Recent large-scale flows of refugees and migrants have brought to the world's attention more forcefully than ever the plight of persons who are forced to flee their homes because of war, insecurity or persecution. They have also exposed how ill-prepared the international community has been to deal with this challenge and how uneven the distribution of the burden of caring for such people has been among countries. In 2016, to enhance preparedness for refugee crises, improve the situation of refugees ...

Recent large-scale flows of refugees and migrants have brought to the world's attention more forcefully than ever the plight of persons who are forced to flee their homes because of war, insecurity or persecution. They have also exposed how ill-prepared the international community has been to deal with this challenge and how uneven the distribution of the burden of caring for such people has been among countries. In 2016, to enhance preparedness for refugee crises, improve the situation of refugees and relieve the burden on host societies, the United Nations (UN) member states convened in New York and adopted a declaration paving the way for a non-binding international compact on refugees. They annexed to this declaration a comprehensive refugee response framework that spelled out a series of short- and longer-term measures to address refugee crises. The framework has been applied in several pilot countries and the lessons learnt fed into a global compact on refugees. The compact was drafted by the UN Refugee Agency (UNHCR) following broad consultations with various stakeholders, and its definitive version was adopted by the UN General Assembly with a large majority on 17 December 2018. The global compact focuses on international-, regional- and national-level mechanisms for achieving a fairer distribution of the responsibilities related to refugees, and on areas where action can be improved. It has been criticised, among other things, for its non-binding character and for excluding victims of natural disasters from its scope. This is an updated edition of a Briefing published in June 2018.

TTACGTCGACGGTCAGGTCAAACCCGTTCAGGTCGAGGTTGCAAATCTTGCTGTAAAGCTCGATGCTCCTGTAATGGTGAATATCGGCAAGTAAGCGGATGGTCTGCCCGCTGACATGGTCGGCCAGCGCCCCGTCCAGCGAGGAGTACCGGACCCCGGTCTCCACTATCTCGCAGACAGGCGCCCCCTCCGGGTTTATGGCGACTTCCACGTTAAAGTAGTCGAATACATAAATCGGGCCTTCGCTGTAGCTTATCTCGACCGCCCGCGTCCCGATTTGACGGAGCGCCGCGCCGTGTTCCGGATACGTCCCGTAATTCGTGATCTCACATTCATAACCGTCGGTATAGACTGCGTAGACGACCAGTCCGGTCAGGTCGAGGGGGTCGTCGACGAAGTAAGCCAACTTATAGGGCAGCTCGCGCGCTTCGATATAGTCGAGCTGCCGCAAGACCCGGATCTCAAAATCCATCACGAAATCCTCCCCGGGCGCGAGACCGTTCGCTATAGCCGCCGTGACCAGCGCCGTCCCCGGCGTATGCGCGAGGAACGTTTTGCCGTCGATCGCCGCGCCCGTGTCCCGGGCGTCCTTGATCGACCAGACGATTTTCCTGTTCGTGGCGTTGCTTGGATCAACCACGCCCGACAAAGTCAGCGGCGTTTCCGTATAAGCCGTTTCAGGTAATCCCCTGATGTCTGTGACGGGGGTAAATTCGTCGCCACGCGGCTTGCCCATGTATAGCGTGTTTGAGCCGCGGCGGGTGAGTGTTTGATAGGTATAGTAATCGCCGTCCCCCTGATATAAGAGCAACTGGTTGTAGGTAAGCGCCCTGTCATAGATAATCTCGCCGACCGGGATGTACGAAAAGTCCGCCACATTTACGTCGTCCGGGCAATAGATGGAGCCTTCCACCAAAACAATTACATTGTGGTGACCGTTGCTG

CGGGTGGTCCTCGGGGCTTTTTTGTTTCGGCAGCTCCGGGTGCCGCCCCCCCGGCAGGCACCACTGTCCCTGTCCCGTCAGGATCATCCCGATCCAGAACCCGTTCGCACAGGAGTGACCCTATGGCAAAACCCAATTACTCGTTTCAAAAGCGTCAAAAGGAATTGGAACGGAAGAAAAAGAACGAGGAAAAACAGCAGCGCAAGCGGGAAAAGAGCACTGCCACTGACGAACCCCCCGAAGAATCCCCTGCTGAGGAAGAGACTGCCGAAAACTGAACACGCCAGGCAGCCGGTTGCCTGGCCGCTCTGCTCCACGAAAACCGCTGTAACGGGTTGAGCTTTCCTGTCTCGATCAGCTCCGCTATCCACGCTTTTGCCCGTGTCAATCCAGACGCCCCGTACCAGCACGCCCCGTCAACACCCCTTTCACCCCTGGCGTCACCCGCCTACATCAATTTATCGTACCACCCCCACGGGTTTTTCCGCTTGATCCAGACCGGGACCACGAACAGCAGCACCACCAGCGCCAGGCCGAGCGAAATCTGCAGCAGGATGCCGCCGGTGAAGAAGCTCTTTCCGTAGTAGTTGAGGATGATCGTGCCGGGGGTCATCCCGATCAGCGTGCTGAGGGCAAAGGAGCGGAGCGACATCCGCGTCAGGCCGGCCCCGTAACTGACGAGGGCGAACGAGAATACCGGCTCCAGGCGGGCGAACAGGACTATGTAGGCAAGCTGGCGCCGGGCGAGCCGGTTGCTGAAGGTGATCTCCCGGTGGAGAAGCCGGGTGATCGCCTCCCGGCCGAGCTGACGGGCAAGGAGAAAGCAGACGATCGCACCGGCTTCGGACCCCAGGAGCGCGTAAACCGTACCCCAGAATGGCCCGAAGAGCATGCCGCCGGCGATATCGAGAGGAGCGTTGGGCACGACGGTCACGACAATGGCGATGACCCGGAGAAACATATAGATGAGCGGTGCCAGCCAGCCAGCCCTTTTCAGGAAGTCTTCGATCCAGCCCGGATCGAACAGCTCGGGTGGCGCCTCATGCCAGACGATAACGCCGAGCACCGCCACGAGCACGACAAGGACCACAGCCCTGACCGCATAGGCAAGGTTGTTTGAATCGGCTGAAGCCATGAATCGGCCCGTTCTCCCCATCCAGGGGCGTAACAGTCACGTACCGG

The 2018 Sakharov Prize

05-12-2018

Thirty years since it was first awarded, the European Parliament’s Sakharov Prize for freedom of thought retains all its symbolic meaning, as human rights continue to be embattled in many parts of the world. The courage of those who stand up for them therefore deserves to be widely recognised. By awarding the 2018 Prize to the Ukrainian filmmaker Oleg Sentsov – who is currently an inmate in a penal colony in Siberia – Parliament aims to increase the pressure on Russia to release Sentsov. At the same ...

Thirty years since it was first awarded, the European Parliament’s Sakharov Prize for freedom of thought retains all its symbolic meaning, as human rights continue to be embattled in many parts of the world. The courage of those who stand up for them therefore deserves to be widely recognised. By awarding the 2018 Prize to the Ukrainian filmmaker Oleg Sentsov – who is currently an inmate in a penal colony in Siberia – Parliament aims to increase the pressure on Russia to release Sentsov. At the same time, the award also draws attention to the struggle of all Ukrainian political prisoners currently behind bars in Russia and the annexed Crimean peninsula.